furniture of his predecessor; but, Cadogan, the last governor, who succeeded General Webb, refusing to purchase it, Webb stripped it clear of all, even the hangings, and left nothing but bare walls. The floors are several of them of plaster of Paris, the art of making which, the woman told us, was now lost.

The castle stands upon a very high and steep hill, and there are the remains of a deep ditch round it; the walls are thick, and seemingly well contrived; and certainly it has been a very strong hold in its time, at least before the invention of great guns. There are several breaches in the ruinous walls, which are never repaired, (I suppose they are purposely neglected,) and the ruins are almost everywhere overspread with ivy. It is divided into the lower and the upper castle, the lower enclosing the upper, which is of a round form, and stands upon a promontory, to which you must ascend by near a hundred stone steps; this upper castle was designed for a retreat in case the lower castle should be won, and is the least ruinous of any part except the stairs before mentioned, which are so broken and decayed, that I was almost afraid to come down again when I was up, they being but narrow, and no rails to hold by.

From the battlements of this upper castle, which they call the coop, you have a fine prospect of the greatest part of the island, of the sea on one side, of Cowes road at a distance, and of Newport as it were just below you. There is a well in the middle of the coop, which they called the bottomless well, because of its great depth; but it is now half filled up with stones and rubbish, and is covered with two or three loose planks; yet a stone, as we tried, is near a quarter of a minute in falling before you hear it strike. But the well that supplies the inhabitants at present with water is in the lower castle, and is thirty fathoms deep. They draw their water with a great wheel, and with a bucket that holds near a barrel. It makes a great sound if you speak in it, and echoed the flute which we played over it very sweetly. There are but seven pieces of ordnance mounted upon the walls, and those in no very good order; and the old man, who is the gunner and keeper of the castle, and who sells ale in a little house at the gate, has in his possession but six muskets, which hang up at his wall, and one of them wants a lock. He told us that the castle, which had now been built 1203 years, was first founded by one Whitgert, a Saxon, who conquered the island, and that it was called Whitgertsburg for many ages.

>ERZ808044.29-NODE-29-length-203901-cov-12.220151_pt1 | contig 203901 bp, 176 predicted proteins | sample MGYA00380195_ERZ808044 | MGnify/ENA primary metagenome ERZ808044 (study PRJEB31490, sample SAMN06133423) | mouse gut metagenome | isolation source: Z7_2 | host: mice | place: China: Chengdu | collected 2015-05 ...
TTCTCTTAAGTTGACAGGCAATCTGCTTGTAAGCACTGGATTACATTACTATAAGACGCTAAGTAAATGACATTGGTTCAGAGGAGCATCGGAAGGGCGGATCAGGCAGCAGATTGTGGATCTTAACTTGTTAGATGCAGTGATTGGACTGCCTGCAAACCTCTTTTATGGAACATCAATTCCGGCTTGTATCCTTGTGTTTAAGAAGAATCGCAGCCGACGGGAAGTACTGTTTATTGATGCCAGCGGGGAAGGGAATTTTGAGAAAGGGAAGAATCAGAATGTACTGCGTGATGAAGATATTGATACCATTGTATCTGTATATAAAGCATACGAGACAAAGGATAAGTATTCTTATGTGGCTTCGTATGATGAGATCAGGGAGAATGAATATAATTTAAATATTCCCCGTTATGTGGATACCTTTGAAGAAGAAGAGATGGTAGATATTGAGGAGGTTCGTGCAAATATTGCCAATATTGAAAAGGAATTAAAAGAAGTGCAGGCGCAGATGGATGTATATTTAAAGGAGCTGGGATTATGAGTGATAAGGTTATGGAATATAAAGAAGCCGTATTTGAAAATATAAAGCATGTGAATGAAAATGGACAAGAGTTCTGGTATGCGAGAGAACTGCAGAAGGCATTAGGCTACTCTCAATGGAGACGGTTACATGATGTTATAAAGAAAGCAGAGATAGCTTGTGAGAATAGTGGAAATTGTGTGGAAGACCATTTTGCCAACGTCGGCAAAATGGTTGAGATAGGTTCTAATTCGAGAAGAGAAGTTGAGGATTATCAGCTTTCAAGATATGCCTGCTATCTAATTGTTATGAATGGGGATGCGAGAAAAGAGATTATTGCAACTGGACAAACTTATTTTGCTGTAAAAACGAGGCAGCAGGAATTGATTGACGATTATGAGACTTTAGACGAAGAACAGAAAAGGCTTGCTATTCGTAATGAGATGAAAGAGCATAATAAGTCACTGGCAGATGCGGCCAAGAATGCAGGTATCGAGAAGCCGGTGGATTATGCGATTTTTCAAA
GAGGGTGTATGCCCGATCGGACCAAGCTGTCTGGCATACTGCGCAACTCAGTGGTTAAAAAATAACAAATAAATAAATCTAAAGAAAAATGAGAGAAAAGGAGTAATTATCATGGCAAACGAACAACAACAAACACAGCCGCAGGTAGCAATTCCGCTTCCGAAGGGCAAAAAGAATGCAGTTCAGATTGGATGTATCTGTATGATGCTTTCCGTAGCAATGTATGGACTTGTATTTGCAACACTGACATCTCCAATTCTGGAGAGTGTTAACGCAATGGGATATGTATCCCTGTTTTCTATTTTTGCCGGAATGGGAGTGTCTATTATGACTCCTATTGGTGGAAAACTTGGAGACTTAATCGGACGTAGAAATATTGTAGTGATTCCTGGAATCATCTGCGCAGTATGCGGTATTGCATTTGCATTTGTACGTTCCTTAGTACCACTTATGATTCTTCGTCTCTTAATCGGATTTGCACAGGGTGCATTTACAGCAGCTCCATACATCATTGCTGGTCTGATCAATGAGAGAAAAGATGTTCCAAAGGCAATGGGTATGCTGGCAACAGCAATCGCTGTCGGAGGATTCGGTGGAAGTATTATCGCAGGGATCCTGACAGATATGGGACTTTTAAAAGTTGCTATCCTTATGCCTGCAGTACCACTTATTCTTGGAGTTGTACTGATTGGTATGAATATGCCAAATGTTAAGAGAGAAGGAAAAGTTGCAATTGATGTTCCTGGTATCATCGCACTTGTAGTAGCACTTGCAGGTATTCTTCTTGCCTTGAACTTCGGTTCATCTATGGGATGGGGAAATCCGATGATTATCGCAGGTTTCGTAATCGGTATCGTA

That particular piece of building, which King Charles lodged in during his confinement here, is suffered to go entirely to ruin, there

« ZurückWeiter »